The Canadian-led NATO mission in Afghanistan has run into some considerable trouble.
Canada called for more troops from NATO partners, even threatening to pull out if their request went unanswered.
While Germany has softened its opposition to granting more troops, the United States has increased diplomatic pressure on NATO allies to solve the Afghan dilemma.
Speaking at an international security conference in Munich, Defense Secretary Robert Gates openly pressed NATO members to send more troops to Afghanistan.
From the New York Times:
After weeks of calling on NATO governments to send more combat troops and trainers to Afghanistan, Mr. Gates made his case directly to people across the continent in a keynote address to an international security conference here. Mr. Gates summoned the memory of Sept. 11, 2001, to say that Europe is at risk of becoming victim to attacks of the same enormity.
“I am concerned that many people on this continent may not comprehend the magnitude of the direct threat to European security,” Mr. Gates said. “For the United States, Sept. 11 was a galvanizing event one that opened the American public’s eyes to dangers from distant lands.”
In a hall filled with government officials, lawmakers and policy analysts from around the world, Mr. Gates added: “So now I would like to add my voice to those of many allied leaders on the continent and speak directly to the people of Europe. The threat posed by violent Islamic extremism is real and it is not going to go away.”
While Iraq dominates headlines in America, Afghanistan remains a vital front in the war on terror. The Afghan-Pakistan border still stands as a critical hotbed of extremist activity.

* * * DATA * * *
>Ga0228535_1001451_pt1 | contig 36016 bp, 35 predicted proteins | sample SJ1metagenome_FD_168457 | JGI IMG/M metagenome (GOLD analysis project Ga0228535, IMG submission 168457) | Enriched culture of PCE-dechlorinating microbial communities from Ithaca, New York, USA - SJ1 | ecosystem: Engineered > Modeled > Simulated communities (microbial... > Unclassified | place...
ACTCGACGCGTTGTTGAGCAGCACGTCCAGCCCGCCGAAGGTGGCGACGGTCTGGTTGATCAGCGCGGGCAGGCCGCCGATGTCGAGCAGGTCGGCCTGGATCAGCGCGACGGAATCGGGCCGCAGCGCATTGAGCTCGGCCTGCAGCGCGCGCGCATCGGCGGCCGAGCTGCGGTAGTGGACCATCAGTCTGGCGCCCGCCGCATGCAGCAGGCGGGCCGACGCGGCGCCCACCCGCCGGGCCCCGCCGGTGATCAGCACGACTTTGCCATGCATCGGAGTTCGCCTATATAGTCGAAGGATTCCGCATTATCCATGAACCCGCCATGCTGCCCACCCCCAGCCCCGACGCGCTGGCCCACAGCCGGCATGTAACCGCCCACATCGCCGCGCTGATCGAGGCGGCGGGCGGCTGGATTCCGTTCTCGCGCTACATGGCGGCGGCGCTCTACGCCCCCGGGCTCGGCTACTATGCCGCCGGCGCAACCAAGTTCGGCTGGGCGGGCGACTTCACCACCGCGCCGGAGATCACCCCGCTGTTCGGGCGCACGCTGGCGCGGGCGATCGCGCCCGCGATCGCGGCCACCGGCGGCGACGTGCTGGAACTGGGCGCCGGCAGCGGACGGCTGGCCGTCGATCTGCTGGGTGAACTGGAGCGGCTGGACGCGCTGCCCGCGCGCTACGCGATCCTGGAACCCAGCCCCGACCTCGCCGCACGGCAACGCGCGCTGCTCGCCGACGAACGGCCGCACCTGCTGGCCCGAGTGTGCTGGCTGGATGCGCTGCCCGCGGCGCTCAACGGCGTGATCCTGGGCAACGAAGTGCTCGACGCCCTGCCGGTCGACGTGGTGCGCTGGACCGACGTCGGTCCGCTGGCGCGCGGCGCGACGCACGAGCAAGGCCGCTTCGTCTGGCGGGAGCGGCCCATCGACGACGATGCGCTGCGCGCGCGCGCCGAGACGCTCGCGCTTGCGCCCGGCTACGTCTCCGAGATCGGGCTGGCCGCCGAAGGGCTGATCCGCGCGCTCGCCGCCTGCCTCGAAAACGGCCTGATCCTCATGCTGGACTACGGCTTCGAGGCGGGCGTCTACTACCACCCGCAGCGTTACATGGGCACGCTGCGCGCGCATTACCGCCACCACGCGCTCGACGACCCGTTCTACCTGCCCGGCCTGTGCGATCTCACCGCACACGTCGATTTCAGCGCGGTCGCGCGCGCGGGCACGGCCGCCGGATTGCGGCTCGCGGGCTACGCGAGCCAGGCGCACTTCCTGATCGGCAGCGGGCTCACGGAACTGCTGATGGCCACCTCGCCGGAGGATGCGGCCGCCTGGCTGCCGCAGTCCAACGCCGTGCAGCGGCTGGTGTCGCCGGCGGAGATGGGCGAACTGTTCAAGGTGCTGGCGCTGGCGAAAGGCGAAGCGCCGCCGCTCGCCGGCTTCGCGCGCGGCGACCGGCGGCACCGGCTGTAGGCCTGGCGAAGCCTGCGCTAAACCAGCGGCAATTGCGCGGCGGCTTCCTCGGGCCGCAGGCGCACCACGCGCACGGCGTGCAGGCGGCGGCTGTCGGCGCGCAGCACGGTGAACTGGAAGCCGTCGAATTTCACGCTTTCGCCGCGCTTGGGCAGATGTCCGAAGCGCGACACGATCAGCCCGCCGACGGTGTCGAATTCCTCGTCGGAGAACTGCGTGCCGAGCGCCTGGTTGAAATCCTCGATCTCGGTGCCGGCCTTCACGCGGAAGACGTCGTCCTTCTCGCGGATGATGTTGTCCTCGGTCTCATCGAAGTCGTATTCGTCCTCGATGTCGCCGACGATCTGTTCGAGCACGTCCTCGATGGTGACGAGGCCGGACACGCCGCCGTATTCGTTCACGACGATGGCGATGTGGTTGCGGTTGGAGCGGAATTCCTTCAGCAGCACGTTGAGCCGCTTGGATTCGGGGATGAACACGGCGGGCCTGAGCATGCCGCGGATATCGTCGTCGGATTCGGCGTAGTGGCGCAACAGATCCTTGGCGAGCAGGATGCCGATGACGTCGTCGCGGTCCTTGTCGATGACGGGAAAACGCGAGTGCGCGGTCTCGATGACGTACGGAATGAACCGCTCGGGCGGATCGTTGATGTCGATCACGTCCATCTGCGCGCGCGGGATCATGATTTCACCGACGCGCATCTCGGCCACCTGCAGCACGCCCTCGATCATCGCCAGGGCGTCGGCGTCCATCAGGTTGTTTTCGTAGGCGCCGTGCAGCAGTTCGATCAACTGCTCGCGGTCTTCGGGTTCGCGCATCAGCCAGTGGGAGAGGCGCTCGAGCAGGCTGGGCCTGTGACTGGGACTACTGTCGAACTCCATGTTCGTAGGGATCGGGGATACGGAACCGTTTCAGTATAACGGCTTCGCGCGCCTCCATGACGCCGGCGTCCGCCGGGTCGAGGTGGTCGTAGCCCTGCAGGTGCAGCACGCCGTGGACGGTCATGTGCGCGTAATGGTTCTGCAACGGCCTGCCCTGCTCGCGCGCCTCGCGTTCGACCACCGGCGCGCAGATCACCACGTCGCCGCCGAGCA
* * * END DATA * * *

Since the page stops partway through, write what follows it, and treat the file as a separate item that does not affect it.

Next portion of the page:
But getting more troops from war-weary allies is no easy task. France has elevated political success over military success in Afghanistan; Australia refuses to send more troops; and Merkel faces stern opposition to any German troop increase.
According to an opinion poll due to be published in Monday’s edition of the magazine Focus, 84 percent of Germans oppose sending combat troops to the south.
And 63 percent believe the current deployment in northern Afghanistan does not serve German interests, according to the TNS Emnid poll.
Germany, whose troop level deployment in Afghanistan currently stands at about 3,200, earlier this week announced it would take over responsibility from Norway in July for a quick reaction force in the north of the country.
The Sunday Herald—a Scottish newspaper—illustrates just how high the stakes are for NATO in Afghanistan:
The problem is that Nato is not geared up to that kind of thinking, even though it is beginning to concentrate on training the Afghans to take over responsibility for their own security. The alliance was formed to defend the West against attack from the Soviet Union. During that time it never fired a shot in anger, and now it has been tasked to fight what many believe is the wrong war in the wrong place at the wrong time.
“Afghanistan is still considered by the security community as the make-or-break mission for Nato, and the urgency of the situation cannot be overstated,” argues Kate Clouston, an associate of the Royal United Services Institute, in a paper on the alliance’s operations in Afghanistan for the independent think tank. “Substantial reform by Nato allies is needed now if the alliance is ever going to be ready to hand over control of the currently unsecured provinces to Afghan national forces.”
The British publication Telegraph has a detailed article on John McCain’s foreign policy, in particular his views on Afghanistan:
A future President McCain would be expected to win favour with European governments critical of the Bush administration’s approach to combating Islamic extremism, by closing the Guantanamo Bay detention camp in the first weeks of his presidency and declaring that the US will no longer tolerate torture.
British and American pressure on Germany appeared to bear fruit yesterday when it emerged the German government might send an extra 1,000 troops to Afghanistan. But Mr McCain will continue to work to broaden its restrictive rules of engagement.
The Afghanistan offensive will form a major plank of Mr McCain’s outreach to the world, as he battles to win over conservatives in his party.